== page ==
Susan Sontag noted that in one version of its utility, the camera incriminates. But who or what does it incriminate? The subject, photographer, context, or the viewer? Jagath Dheerasekara’s photos bring this fundamental question to sharp focus and are to the conscience what deep cerise cuts are to the women he frames – they hurt.
The photos frame Arendt’s notion of the ‘banality of violence’ in the flesh. The women in these photos are clearly subjects of violence, but not from a domestic context alone. The photographer’s distinct perspective humanises a horror that many would deny or underplay the existence of in current day Sri Lanka. In one photograph, medical personnel are situated in an operating theatre, contemplating surgery on a grotesquely mutilated arm but are transfixed by what they see. Doctors are not strangers to violence, but in their gaze is a larger question – how do we really engage with this violence and its perpetrators especially when either of the two may be close friends, family, relatives, lovers and colleagues?
There are no satisfying answers to this question though we may need to reckon with our own apathy to engage with the situation, at times justifying a sense of distance by considering it a private affair. A fleeting gesture, captured by Dheerasekara, is also transformed into a powerful symbol of how prevalent gender-based violence is within our society – it is ordinary, unexceptional and accepted.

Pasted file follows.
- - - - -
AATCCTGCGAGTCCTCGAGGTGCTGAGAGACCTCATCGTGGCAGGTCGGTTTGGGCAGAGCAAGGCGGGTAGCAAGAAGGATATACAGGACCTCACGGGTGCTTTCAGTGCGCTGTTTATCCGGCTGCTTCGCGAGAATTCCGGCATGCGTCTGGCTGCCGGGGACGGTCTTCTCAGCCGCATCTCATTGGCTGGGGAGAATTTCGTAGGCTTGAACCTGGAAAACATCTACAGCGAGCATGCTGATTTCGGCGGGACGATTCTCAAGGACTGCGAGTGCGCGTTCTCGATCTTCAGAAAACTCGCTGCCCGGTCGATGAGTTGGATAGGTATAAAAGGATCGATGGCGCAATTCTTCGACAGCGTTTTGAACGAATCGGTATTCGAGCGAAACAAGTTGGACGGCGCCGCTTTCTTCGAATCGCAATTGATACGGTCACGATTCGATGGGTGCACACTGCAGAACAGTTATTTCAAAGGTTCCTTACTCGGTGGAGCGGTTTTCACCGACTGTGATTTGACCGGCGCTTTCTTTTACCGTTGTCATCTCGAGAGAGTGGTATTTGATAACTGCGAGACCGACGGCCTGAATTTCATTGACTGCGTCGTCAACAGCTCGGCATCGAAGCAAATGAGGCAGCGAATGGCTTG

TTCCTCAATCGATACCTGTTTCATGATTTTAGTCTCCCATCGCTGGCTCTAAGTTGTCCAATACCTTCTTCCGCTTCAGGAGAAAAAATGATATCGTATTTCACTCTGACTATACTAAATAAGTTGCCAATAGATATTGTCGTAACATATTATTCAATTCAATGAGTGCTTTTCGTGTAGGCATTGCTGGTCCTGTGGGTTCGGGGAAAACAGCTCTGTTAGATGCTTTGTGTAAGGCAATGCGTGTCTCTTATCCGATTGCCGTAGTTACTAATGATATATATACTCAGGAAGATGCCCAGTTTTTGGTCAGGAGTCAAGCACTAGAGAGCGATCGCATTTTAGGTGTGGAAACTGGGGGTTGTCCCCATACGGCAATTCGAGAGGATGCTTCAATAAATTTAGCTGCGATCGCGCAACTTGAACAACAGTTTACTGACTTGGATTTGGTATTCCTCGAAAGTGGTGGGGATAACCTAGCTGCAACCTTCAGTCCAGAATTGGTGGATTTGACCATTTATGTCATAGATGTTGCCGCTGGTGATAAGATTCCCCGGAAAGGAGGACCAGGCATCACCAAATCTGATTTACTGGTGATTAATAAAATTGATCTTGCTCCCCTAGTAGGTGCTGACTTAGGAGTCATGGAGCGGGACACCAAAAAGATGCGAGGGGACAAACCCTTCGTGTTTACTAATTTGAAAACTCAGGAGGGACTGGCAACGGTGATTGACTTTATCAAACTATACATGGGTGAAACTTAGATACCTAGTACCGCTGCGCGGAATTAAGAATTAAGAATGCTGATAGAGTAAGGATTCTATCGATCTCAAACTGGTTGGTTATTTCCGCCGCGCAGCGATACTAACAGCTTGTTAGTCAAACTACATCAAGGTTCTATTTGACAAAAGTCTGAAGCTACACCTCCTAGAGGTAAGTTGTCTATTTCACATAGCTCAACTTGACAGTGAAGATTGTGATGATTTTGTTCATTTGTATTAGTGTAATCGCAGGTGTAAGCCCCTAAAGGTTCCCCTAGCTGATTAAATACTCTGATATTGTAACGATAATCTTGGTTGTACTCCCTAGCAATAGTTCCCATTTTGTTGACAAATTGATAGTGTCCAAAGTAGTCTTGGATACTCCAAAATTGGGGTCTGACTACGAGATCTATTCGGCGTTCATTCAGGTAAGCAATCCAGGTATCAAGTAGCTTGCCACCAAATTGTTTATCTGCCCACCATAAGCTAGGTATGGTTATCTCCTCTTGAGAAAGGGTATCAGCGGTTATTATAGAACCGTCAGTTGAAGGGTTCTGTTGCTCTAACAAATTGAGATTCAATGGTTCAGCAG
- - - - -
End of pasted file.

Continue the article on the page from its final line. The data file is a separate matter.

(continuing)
In another photo, a medical staff member filling out records occupies most of the frame, but then we observe a hand. But not just any hand. It is a hand waiting for something. Not unlike women who have gone through the most brutal physical and psychological scarring, who then seek justice, this hand – marginal to image but absolutely central to the frame once observed – waits. There is a bizarre, almost darkly humorous quality to some of the images, which is at first jarring but then serves to amplify an essential humanity – even in pain, it is possible to laugh, including at oneself. Two of the photos capture women in full frontal portrait style. The violence captured here is not communicated by a focus on a sickening stain, scar or swelling, but through how much they are covered in bandages. In other photos, hands of medical staff clench and point, visual compositions that intimate the dialogues between women under treatment and their doctors trying to help them regain muscle movement and dexterity. It is almost as if the hands are symbolic of an empathetic bond between patient and healer.
The photos focus on, but also help to free the subjects. Dheerasekara takes us into a Burns Unit, but what’s framed is more than brick, mortar and victim. His photos capture survivors – those who endure, and those who go on to live. The photos, on the other hand incriminate society, you and I, for often allowing and instigating violence that creates the subjects in the images. But far from isolating them as pitiable and weak, the photos portray women who are already braver, better and more beautiful than many of us.